5 fieldbus pitfalls to avoid

July 20, 2018
Our next group of common fieldbus errors center around diagnostics and alerts.

Read Part 1: 15 ways to fail at fieldbus

The operations team had asked about a loop that appeared to be unstable, but by engaging the DCS autotune function, the systems engineer discovered issues maintaining a connection to the PID block. Drilling down into the DCS diagnostics application, she noticed that the controller’s backup (standby) redundant partner was unavailable. It was alive, but cycling through successive unresolved downloads, never returning to a healthy state and confirming its availability as a hot backup. Had it not been for the loop troubleshooting, this condition might have gone unnoticed until the primary failed and no partner was available. That would not have been a good day. 

But the redundancy trouble indication was masked by standing “bad quality” flags on the controllers, most due to trivial malfunctions or devices removed for maintenance. The many potential systems malfunctions had never been prioritized, and no procedure or discipline was in place to clear them or investigate for new, more serious malfunctions.

It used to sound great to have gobs of diagnostics from our “web” of “things.” But once deployed, it’s been challenging to run them all down and stamp them out—so it might be helpful to glean some advice from a successful project. Last month’s column started a list of areas warranting attention when you’re aiming to use one of the very capable and robust process fieldbuses—primarily Foundation fieldbus and Profibus PA. Here’s more:

Enable every possible device diagnostic:

Does everything with a microprocessor have diagnostics to share these days? Does it matter that your Ethernet switches haven’t rebooted in 10 years? (It might.) Do you care how cold your valve positioner is? Maybe you do, but turning on all the diagnostics is like enabling every possible alarm in the DCS. The result is a flood, and technicians are consequently numbed to paying attention and acting on the ones that could impact plant availability and performance.

Disable every possible device diagnostic:

Instruments have become very reliable, but the more you employ, the more likely you are to experience malfunctions. Anticipating problems and either fixing them or alerting operations to a possible vulnerability can minimize costly unplanned downtime. Some instruments’ SIL capability, or “safe failure fraction,” relies on having diagnostics coverage and assumes they're monitored for potential faults. It’s irresponsible to deploy smart devices and make no effort to utilize diagnostics—why purchase smart instruments at all?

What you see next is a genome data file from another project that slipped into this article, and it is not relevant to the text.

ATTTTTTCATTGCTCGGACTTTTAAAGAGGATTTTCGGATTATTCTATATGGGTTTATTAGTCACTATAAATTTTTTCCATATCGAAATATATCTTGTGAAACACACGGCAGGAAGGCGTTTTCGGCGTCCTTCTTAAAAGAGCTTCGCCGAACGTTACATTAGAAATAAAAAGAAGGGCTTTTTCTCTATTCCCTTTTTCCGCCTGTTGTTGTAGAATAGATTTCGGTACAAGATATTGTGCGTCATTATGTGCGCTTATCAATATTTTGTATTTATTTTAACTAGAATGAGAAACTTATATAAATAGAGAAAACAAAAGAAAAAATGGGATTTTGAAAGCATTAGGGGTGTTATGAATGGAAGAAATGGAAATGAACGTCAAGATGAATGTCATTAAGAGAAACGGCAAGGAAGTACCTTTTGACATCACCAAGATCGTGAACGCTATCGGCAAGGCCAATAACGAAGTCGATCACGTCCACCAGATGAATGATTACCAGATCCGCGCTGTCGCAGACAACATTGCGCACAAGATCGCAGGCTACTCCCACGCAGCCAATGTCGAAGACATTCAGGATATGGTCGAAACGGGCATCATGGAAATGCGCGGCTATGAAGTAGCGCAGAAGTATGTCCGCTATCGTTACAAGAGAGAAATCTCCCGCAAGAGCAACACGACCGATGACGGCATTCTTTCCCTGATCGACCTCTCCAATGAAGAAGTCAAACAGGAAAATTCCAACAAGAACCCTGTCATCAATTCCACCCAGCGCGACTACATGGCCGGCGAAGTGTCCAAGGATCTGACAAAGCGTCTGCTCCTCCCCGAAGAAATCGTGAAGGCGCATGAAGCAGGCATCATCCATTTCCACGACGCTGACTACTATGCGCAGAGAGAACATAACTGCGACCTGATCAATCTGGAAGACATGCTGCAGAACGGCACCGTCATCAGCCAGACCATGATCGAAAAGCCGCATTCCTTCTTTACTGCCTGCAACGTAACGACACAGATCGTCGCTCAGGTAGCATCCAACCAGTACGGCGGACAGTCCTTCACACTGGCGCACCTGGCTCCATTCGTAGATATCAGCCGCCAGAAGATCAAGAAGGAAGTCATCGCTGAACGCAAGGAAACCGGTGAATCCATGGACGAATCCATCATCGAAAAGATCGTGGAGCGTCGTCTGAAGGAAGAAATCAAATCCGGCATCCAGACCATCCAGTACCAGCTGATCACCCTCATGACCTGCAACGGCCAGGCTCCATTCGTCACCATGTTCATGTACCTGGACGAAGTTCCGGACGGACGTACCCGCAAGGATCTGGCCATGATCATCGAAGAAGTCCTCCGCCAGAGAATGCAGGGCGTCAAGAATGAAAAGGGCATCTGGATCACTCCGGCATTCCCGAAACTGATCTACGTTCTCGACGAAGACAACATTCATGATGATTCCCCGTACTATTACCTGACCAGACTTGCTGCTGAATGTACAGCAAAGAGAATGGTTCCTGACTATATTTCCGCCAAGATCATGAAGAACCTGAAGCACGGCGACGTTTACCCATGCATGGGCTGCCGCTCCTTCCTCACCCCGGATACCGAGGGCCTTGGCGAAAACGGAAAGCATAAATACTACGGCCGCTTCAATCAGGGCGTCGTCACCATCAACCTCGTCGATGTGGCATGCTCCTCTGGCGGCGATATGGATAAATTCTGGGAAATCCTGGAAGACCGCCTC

Neglect to select and prioritize device alerts:

Every alert (e.g., cold positioner) isn’t useful to every endeavor. Every alert that’s meaningful in Fort MacMurray may not be important in Jamnagar. And every smart device has a host of alerts that might be redundant or have no relevance to a useable measurement; these should be disabled.

Once you’ve selected the alerts that are useful, it’s important to determine which ones might warrant a scheduled work order versus the ones that need immediate action—they need to be prioritized, just like process alarms. This needs to be dutifully thought through early in the project.

Don’t create templates for devices reflecting your priorities:

A number of DCS suppliers’ engineering tools support creation of device templates. Default templates have a lot of settings that are useless, and sometimes just wrong. The defaults have been known to spawn puzzling errors upon commissioning, and it’s not that challenging to replace them with your own, if you’ve chosen a system that supports such features. Using this practice, you can ensure that each device will commission and be downloaded with your chosen repertoire of parameters and alerts.

Choose your host system based on outdated heritage standards:

Solutions grafted to hardware and architectures from 1990 are usually challenged to integrate large numbers of smart devices. Even if you choose your supplier’s current offering, it will likely be a disruptive deviation from what was standard a quarter-century ago.

Digital integration of devices can provide distinctive operations for your enterprise. Take care to study the struggles of the pioneers to optimize its usefulness.

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About the author: John Rezabek
About the Author

John Rezabek | Contributing Editor

John Rezabek is a contributing editor to Control